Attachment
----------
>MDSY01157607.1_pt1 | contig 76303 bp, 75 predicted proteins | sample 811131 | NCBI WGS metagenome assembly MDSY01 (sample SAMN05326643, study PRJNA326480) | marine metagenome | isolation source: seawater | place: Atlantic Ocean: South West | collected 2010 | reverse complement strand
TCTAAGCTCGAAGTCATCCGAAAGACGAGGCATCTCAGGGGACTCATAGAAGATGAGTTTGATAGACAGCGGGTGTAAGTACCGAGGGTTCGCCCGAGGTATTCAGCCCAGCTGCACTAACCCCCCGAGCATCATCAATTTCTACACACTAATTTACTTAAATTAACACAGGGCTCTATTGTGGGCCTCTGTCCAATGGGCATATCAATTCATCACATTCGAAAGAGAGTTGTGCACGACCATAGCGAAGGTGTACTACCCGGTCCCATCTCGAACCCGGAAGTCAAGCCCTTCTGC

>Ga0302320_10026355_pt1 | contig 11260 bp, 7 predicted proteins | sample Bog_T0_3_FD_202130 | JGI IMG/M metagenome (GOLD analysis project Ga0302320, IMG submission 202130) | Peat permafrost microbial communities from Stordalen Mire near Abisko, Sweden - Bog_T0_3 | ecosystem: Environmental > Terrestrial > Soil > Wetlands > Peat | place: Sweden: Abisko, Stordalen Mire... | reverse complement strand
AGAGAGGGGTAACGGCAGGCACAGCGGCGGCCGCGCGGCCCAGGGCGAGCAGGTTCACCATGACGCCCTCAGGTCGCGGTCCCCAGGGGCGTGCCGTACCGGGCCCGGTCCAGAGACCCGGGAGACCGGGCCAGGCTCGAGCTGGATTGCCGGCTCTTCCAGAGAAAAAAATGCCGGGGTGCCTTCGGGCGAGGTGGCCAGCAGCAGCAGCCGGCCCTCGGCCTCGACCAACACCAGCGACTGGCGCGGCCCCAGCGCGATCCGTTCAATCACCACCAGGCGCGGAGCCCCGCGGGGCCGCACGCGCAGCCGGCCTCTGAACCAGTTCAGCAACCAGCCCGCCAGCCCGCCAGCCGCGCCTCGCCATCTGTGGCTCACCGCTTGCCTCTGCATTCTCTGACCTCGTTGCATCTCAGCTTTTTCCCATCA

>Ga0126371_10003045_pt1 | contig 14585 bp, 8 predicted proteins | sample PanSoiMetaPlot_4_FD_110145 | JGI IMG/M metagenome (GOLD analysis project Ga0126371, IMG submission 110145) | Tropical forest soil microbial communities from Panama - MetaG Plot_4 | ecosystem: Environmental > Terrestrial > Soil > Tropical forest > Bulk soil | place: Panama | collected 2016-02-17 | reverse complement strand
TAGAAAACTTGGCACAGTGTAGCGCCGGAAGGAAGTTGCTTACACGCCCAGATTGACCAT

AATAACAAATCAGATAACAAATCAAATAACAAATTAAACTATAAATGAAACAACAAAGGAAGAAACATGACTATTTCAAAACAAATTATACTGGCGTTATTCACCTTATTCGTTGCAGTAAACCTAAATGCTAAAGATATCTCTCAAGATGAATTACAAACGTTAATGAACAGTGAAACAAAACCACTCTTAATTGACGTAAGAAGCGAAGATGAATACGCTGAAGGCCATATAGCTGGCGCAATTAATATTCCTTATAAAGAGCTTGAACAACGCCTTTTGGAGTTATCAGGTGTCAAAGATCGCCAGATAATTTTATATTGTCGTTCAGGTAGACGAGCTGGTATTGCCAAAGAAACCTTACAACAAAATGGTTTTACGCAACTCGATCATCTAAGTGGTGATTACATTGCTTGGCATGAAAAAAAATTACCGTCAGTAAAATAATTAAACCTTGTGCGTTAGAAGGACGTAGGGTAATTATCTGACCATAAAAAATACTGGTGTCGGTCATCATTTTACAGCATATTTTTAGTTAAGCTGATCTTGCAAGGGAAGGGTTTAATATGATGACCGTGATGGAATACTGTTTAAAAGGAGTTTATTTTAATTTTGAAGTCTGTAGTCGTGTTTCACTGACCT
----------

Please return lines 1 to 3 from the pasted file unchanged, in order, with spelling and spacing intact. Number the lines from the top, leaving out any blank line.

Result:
>MDSY01157607.1_pt1 | contig 76303 bp, 75 predicted proteins | sample 811131 | NCBI WGS metagenome assembly MDSY01 (sample SAMN05326643, study PRJNA326480) | marine metagenome | isolation source: seawater | place: Atlantic Ocean: South West | collected 2010 | reverse complement strand
TCTAAGCTCGAAGTCATCCGAAAGACGAGGCATCTCAGGGGACTCATAGAAGATGAGTTTGATAGACAGCGGGTGTAAGTACCGAGGGTTCGCCCGAGGTATTCAGCCCAGCTGCACTAACCCCCCGAGCATCATCAATTTCTACACACTAATTTACTTAAATTAACACAGGGCTCTATTGTGGGCCTCTGTCCAATGGGCATATCAATTCATCACATTCGAAAGAGAGTTGTGCACGACCATAGCGAAGGTGTACTACCCGGTCCCATCTCGAACCCGGAAGTCAAGCCCTTCTGC

>Ga0302320_10026355_pt1 | contig 11260 bp, 7 predicted proteins | sample Bog_T0_3_FD_202130 | JGI IMG/M metagenome (GOLD analysis project Ga0302320, IMG submission 202130) | Peat permafrost microbial communities from Stordalen Mire near Abisko, Sweden - Bog_T0_3 | ecosystem: Environmental > Terrestrial > Soil > Wetlands > Peat | place: Sweden: Abisko, Stordalen Mire... | reverse complement strand